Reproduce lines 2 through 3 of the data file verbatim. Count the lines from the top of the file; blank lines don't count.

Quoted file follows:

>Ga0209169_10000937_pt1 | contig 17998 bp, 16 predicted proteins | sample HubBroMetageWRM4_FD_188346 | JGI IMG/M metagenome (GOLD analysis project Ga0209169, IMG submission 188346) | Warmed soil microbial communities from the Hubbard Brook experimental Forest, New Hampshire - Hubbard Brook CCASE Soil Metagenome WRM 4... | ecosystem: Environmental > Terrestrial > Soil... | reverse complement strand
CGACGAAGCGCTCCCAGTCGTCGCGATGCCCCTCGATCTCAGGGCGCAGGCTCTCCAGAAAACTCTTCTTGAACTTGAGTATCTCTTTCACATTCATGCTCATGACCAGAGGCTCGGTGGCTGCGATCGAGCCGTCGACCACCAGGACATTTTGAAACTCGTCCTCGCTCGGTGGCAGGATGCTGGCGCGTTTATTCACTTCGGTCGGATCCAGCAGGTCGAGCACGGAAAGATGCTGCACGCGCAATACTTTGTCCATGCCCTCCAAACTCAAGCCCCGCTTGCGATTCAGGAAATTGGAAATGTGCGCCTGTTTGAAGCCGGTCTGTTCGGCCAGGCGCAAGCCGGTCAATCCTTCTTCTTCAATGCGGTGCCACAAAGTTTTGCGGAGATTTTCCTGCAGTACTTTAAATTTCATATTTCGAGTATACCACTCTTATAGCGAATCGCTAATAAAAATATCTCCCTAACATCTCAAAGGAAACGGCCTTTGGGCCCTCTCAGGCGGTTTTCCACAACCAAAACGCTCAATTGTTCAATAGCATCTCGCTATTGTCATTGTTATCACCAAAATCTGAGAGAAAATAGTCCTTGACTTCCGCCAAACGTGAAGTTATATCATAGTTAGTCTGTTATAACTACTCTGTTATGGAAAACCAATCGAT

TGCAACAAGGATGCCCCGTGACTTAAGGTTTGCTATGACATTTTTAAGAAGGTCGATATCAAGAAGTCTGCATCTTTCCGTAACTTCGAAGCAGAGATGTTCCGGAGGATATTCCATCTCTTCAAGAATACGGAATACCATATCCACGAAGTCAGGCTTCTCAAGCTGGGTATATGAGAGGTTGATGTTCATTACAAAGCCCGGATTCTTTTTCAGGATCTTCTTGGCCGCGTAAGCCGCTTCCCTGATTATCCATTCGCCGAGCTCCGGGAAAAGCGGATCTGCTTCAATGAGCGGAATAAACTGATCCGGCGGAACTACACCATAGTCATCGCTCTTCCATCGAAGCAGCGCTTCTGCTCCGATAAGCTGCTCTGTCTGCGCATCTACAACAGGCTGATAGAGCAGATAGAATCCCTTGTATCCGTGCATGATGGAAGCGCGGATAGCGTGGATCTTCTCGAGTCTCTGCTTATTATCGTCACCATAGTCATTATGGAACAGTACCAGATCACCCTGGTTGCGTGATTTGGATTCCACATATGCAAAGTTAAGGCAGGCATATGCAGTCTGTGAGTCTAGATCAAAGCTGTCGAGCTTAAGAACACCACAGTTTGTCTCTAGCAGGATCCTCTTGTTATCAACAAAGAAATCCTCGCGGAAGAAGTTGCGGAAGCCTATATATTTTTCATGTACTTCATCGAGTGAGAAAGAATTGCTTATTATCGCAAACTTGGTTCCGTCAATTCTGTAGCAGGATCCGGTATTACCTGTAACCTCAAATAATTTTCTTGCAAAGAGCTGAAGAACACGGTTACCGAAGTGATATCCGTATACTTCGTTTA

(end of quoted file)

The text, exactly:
CGACGAAGCGCTCCCAGTCGTCGCGATGCCCCTCGATCTCAGGGCGCAGGCTCTCCAGAAAACTCTTCTTGAACTTGAGTATCTCTTTCACATTCATGCTCATGACCAGAGGCTCGGTGGCTGCGATCGAGCCGTCGACCACCAGGACATTTTGAAACTCGTCCTCGCTCGGTGGCAGGATGCTGGCGCGTTTATTCACTTCGGTCGGATCCAGCAGGTCGAGCACGGAAAGATGCTGCACGCGCAATACTTTGTCCATGCCCTCCAAACTCAAGCCCCGCTTGCGATTCAGGAAATTGGAAATGTGCGCCTGTTTGAAGCCGGTCTGTTCGGCCAGGCGCAAGCCGGTCAATCCTTCTTCTTCAATGCGGTGCCACAAAGTTTTGCGGAGATTTTCCTGCAGTACTTTAAATTTCATATTTCGAGTATACCACTCTTATAGCGAATCGCTAATAAAAATATCTCCCTAACATCTCAAAGGAAACGGCCTTTGGGCCCTCTCAGGCGGTTTTCCACAACCAAAACGCTCAATTGTTCAATAGCATCTCGCTATTGTCATTGTTATCACCAAAATCTGAGAGAAAATAGTCCTTGACTTCCGCCAAACGTGAAGTTATATCATAGTTAGTCTGTTATAACTACTCTGTTATGGAAAACCAATCGAT

TGCAACAAGGATGCCCCGTGACTTAAGGTTTGCTATGACATTTTTAAGAAGGTCGATATCAAGAAGTCTGCATCTTTCCGTAACTTCGAAGCAGAGATGTTCCGGAGGATATTCCATCTCTTCAAGAATACGGAATACCATATCCACGAAGTCAGGCTTCTCAAGCTGGGTATATGAGAGGTTGATGTTCATTACAAAGCCCGGATTCTTTTTCAGGATCTTCTTGGCCGCGTAAGCCGCTTCCCTGATTATCCATTCGCCGAGCTCCGGGAAAAGCGGATCTGCTTCAATGAGCGGAATAAACTGATCCGGCGGAACTACACCATAGTCATCGCTCTTCCATCGAAGCAGCGCTTCTGCTCCGATAAGCTGCTCTGTCTGCGCATCTACAACAGGCTGATAGAGCAGATAGAATCCCTTGTATCCGTGCATGATGGAAGCGCGGATAGCGTGGATCTTCTCGAGTCTCTGCTTATTATCGTCACCATAGTCATTATGGAACAGTACCAGATCACCCTGGTTGCGTGATTTGGATTCCACATATGCAAAGTTAAGGCAGGCATATGCAGTCTGTGAGTCTAGATCAAAGCTGTCGAGCTTAAGAACACCACAGTTTGTCTCTAGCAGGATCCTCTTGTTATCAACAAAGAAATCCTCGCGGAAGAAGTTGCGGAAGCCTATATATTTTTCATGTACTTCATCGAGTGAGAAAGAATTGCTTATTATCGCAAACTTGGTTCCGTCAATTCTGTAGCAGGATCCGGTATTACCTGTAACCTCAAATAATTTTCTTGCAAAGAGCTGAAGAACACGGTTACCGAAGTGATATCCGTATACTTCGTTTA